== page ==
The Purchasing Managers' Index declined to 52.9 percent in April from 54.8 percent in March. NAPM's Production Index decreased 4.2 percentage points from 57.6 percent in March to 53.4 percent in April. NAPM's New Orders Index decreased .5 percentage point from 57.3 percent in March to 56.8 percent in April. NAPM’s Backlog of Orders Index registered 52.5 percent indicating larger backlogs when compared to March.

NAPM's Supplier Deliveries Index in April indicates deliveries are slowing at a slightly slower rate. The index was down 1.1 percentage points to 52.3 percent from March’s index of 53.4 percent. The NAPM Employment Index failed to grow with an index of 49.8 percent down from 52.5 percent in March. NAPM's Price Index in April is 41.2 percent, continuing its decline and lower than the 44.4 percent for March, indicating prices paid by manufacturers are decreasing at a faster rate.

NAPM's Inventories Index showed continued inventory liquidation, but at a faster rate than in March. The Inventories Index decreased slightly to 46.6 percent from 46.8 percent in March. Responding to a special monthly question concerning customers' inventories of products purchased from the purchasers' organizations, 13 percent of the purchasing executives felt they were too high (up from nine percent in March). On the other hand, 15 percent felt they were too low (the same as March) and 72 percent thought they were about right (down from 76 percent in March).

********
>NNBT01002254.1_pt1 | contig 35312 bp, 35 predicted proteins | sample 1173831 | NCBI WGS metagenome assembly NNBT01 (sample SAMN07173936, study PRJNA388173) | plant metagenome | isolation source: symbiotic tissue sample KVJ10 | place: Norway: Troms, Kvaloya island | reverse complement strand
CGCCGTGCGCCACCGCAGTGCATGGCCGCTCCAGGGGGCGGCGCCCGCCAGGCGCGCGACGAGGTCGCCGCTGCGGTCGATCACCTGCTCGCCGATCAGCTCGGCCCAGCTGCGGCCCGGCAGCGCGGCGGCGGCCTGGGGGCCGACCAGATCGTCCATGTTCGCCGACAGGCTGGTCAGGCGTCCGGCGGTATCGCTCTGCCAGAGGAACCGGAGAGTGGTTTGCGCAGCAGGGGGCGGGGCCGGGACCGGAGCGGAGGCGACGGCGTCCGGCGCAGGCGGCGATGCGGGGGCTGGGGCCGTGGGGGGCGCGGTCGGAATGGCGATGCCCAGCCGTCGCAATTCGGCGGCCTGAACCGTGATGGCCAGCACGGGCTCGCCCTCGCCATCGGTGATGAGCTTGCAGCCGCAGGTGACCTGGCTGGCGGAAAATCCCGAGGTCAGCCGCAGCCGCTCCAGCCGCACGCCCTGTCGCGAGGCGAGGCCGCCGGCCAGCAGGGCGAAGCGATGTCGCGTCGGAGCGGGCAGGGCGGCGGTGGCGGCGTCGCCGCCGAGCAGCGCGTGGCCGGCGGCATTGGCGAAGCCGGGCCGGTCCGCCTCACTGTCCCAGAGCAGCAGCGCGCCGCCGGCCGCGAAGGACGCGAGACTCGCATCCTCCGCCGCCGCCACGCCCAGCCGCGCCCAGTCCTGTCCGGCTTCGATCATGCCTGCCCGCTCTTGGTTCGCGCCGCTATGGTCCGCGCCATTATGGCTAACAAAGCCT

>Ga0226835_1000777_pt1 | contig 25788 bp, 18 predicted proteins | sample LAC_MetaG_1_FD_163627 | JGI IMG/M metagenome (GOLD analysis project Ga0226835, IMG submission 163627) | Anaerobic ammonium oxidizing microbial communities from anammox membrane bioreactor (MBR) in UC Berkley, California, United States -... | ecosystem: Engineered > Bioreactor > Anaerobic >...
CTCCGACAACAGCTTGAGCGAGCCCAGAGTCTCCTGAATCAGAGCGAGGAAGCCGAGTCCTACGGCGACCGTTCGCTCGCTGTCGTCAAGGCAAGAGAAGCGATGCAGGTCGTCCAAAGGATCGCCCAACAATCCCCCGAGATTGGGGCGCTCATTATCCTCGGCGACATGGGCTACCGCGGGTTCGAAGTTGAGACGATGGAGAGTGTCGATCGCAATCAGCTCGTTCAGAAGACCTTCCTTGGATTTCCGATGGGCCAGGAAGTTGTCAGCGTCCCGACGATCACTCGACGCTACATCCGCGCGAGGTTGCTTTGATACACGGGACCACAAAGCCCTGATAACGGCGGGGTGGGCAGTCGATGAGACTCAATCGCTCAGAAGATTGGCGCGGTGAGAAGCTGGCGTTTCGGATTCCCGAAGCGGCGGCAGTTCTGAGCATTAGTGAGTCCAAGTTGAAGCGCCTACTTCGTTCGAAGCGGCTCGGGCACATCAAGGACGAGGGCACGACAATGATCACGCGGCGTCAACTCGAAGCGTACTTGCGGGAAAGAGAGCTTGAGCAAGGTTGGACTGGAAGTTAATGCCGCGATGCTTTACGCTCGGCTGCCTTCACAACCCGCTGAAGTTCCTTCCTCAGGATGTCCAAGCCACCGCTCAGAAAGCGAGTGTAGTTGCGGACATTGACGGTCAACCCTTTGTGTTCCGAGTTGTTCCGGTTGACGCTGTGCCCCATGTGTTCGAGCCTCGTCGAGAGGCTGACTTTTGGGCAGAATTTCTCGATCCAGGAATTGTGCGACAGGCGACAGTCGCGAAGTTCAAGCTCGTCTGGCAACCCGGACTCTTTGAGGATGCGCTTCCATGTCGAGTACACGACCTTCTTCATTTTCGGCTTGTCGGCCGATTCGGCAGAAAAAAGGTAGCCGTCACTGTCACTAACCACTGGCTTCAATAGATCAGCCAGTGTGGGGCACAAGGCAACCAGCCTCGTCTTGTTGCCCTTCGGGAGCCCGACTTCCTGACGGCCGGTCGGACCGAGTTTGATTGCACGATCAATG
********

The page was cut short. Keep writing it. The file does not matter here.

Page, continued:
NAPM's New Export Orders Index continued to contract in April, though rising 1.7 percentage points to 49.7 percent. Imports of materials by manufacturers increased at a faster rate than in March as NAPM's Imports Index was up 2.9 percentage points to 56.3 percent from 53.4 percent in March.

"The overall picture in April as indicated by growth in production and new orders is one of continued growth in manufacturing activity though at a slower pace," added Ore. "New orders are growing and as a leading indicator, predicts growth in production rates in the coming months. Production is still strong while supplies and deliveries of commodities do not appear to be a problem."